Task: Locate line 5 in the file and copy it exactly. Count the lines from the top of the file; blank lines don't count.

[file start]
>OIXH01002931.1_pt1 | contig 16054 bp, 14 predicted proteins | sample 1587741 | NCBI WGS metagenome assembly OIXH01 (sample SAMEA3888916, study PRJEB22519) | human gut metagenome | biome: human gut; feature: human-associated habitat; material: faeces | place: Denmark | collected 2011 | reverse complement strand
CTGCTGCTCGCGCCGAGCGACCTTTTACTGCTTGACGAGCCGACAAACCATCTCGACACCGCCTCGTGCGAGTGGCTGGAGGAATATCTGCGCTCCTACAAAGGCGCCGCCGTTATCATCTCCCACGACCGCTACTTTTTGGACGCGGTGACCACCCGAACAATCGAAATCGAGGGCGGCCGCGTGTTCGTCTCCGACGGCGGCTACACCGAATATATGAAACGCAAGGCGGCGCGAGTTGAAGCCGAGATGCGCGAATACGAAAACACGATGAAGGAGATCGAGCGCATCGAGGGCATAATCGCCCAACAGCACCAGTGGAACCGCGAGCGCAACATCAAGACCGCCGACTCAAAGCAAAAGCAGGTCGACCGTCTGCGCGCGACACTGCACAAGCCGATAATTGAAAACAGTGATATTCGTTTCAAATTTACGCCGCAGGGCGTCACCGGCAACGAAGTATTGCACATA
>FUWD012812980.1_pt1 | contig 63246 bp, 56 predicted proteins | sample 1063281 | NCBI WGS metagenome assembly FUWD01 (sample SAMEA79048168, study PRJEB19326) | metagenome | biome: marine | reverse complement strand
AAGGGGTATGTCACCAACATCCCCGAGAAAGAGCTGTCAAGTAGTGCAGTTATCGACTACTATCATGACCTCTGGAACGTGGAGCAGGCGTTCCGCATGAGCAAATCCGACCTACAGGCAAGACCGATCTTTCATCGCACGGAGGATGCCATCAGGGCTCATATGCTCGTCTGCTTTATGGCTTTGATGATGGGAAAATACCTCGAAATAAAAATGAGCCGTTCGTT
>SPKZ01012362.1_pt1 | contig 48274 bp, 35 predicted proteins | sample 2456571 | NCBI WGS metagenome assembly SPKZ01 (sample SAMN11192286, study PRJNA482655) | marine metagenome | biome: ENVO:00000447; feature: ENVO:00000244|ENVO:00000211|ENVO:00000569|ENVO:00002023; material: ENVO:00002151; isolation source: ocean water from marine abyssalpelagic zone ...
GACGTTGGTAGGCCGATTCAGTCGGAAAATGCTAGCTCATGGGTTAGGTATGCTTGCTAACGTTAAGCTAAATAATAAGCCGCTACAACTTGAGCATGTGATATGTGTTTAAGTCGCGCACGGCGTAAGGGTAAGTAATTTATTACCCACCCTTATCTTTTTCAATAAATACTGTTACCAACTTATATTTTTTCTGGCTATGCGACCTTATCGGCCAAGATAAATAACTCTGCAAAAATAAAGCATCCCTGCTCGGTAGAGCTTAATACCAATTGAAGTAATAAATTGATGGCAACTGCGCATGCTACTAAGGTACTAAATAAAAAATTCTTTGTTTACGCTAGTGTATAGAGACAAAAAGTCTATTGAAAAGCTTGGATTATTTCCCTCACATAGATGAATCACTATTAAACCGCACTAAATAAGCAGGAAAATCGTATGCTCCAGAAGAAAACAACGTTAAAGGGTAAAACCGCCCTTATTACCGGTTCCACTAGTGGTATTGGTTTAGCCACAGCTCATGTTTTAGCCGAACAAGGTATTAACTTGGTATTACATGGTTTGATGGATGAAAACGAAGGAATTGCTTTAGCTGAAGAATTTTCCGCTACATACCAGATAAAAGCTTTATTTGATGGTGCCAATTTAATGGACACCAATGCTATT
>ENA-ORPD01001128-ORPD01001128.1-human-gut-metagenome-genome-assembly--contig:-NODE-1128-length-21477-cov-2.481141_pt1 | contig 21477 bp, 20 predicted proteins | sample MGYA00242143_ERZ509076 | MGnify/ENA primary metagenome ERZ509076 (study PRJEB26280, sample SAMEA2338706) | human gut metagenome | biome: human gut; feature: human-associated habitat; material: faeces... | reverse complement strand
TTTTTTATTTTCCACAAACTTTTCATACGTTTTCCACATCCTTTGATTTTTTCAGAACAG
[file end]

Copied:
>SPKZ01012362.1_pt1 | contig 48274 bp, 35 predicted proteins | sample 2456571 | NCBI WGS metagenome assembly SPKZ01 (sample SAMN11192286, study PRJNA482655) | marine metagenome | biome: ENVO:00000447; feature: ENVO:00000244|ENVO:00000211|ENVO:00000569|ENVO:00002023; material: ENVO:00002151; isolation source: ocean water from marine abyssalpelagic zone ...